Since blood clots were reported among small numbers of European recipients of the AstraZeneca Covid-19 vaccine, there has been some concern and controversy. Each country has responded differently- with the Australian government continuing with its rollout, while numerous European nations temporarily suspending its use. (Most but not all have now resumed use.) It is understandable if you have concerns… However, these reports in isolation don’t provide much information to go off. While my expertise is not in infectious diseases or vaccines, here I aim to help you sort through the confusion with some basic facts. It’s also important to keep in mind that both Covid and the information we have about the vaccines is evolving.
- There’s no evidence that the AstraZeneca vaccine increases risk of blood clots for the average person. In fact, the reported rate of clots is extraordinarily lower than those observed in the “normal” adult population (sans vaccine) and of people hospitalised with Covid-19.
- However, there is indication that there may be a very small subset of people who are at higher risk of having an autoimmune reaction to the vaccine, which then leads to a clot in the brain known as cerebral venous sinus thrombosis (CVST). At present, most of these appear to be women underr the age of 55.
- The scientists that have uncovered this propose that the risk could be succesfully managed by a) monitoring for symptoms and, b) if they arise, implementing treatment with blood thinning medication and an immunoglobulin.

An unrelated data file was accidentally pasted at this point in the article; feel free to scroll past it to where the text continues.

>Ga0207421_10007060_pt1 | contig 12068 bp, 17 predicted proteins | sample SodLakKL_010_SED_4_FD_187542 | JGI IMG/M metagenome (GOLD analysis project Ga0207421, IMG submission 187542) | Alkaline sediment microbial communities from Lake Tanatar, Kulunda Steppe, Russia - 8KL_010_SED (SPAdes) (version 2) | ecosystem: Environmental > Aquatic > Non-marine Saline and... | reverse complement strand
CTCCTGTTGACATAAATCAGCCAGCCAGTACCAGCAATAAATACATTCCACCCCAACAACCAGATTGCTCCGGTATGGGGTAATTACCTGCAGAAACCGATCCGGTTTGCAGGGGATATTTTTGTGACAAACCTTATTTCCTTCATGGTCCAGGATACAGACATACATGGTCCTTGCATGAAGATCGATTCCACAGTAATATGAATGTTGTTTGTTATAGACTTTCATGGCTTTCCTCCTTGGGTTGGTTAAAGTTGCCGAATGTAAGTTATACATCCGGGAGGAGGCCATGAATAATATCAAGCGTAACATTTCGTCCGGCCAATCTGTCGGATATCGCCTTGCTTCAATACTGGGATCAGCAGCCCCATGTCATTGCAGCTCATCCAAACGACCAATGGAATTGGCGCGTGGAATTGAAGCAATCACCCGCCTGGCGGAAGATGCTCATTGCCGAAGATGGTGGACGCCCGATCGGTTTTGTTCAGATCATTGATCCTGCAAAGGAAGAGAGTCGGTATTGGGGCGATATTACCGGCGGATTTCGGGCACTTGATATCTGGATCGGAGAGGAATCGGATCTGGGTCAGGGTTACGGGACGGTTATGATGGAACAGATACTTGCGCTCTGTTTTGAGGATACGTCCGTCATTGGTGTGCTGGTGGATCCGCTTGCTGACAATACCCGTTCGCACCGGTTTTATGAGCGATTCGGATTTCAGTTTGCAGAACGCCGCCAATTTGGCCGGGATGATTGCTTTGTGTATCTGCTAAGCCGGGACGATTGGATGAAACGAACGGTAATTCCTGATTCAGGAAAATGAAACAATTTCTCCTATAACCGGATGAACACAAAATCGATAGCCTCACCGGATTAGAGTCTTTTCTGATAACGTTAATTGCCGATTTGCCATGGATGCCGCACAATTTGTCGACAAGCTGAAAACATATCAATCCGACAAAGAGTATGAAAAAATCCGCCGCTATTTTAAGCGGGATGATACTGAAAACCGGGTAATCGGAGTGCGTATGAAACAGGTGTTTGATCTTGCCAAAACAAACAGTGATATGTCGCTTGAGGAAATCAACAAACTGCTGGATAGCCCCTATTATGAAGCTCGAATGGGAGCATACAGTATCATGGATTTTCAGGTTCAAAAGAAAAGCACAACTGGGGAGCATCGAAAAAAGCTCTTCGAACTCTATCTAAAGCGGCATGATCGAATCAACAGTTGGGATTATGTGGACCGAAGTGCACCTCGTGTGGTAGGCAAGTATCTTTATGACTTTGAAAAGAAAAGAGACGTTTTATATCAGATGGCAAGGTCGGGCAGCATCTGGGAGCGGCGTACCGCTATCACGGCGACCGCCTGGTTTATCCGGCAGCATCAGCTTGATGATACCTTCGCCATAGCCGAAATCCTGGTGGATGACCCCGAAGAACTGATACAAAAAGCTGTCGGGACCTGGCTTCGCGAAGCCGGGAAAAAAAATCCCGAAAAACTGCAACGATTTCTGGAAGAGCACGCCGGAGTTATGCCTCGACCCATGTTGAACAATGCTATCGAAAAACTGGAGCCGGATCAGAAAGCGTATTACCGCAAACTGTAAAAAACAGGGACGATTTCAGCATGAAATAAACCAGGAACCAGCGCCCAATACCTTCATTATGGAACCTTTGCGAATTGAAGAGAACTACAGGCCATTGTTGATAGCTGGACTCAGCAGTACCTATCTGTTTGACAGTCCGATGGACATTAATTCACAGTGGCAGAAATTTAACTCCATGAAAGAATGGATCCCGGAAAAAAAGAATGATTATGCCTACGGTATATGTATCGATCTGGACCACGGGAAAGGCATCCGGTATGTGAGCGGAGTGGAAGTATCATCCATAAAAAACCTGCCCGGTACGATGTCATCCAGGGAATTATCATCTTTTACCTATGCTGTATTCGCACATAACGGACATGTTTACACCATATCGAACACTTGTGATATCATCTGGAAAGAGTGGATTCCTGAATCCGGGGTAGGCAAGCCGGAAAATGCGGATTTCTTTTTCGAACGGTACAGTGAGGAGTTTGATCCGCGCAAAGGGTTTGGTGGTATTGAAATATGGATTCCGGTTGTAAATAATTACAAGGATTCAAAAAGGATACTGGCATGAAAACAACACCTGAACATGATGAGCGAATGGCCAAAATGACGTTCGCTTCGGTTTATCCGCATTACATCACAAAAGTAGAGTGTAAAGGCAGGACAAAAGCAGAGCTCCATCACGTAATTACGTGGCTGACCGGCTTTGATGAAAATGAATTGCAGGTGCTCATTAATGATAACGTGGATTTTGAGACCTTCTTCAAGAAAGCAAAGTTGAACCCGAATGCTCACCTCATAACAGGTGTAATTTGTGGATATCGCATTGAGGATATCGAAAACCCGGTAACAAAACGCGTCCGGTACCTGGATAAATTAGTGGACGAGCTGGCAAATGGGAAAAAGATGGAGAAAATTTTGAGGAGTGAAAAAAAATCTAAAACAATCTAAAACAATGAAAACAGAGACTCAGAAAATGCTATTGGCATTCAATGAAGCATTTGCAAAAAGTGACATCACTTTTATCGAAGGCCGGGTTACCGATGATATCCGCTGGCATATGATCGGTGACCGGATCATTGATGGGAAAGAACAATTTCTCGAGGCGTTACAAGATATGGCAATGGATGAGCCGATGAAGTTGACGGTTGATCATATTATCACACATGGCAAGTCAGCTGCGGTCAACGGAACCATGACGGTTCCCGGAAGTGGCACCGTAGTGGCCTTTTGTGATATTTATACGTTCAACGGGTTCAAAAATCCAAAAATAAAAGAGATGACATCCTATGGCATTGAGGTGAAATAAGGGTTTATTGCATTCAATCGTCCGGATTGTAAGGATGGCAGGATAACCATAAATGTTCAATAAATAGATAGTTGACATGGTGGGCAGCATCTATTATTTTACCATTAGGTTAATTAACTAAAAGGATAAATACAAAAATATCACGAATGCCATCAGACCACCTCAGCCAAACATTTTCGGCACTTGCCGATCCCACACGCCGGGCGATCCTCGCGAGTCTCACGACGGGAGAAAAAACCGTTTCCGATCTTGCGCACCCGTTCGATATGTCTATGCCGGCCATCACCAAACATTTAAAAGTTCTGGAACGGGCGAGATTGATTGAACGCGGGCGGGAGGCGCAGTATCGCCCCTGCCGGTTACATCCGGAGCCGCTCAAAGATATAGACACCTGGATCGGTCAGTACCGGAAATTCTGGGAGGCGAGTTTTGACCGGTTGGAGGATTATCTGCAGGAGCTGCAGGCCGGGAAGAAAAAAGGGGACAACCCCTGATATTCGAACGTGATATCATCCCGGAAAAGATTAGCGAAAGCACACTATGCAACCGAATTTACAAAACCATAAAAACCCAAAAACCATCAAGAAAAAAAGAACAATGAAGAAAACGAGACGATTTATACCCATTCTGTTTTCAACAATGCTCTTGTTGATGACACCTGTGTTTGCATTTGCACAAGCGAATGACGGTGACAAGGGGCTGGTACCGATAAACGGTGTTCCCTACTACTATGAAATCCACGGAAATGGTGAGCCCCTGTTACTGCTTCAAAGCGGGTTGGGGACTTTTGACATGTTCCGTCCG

- Continuing investigation will be key to uncovering any other relevant insights.
AstraZeneca and blood clots: cause-effect or coincidence?
We don’t actually have any proof that the vaccine increases risk of clots for the *average* person… (A small number of people may have an increased risk of an autoimmune response; see more below).
IF a link is proven, how serious would the problem be?
Quite rightly, investigations into the blood clots are ongoing. But many experts argue against having a knee-jerk reaction to the 37 cases of deep vein thrombosis/pulmonary embolism/brain haemorrhage that have been reported within the UK and EU. Out of the 17+ million vaccinations given, this is a very small number. (It equates to less than 0.00022%).
This is in no way to suggest that these cases don’t matter. They are a serious concern for each individual affected, as blood clots can lead to significant disability and death.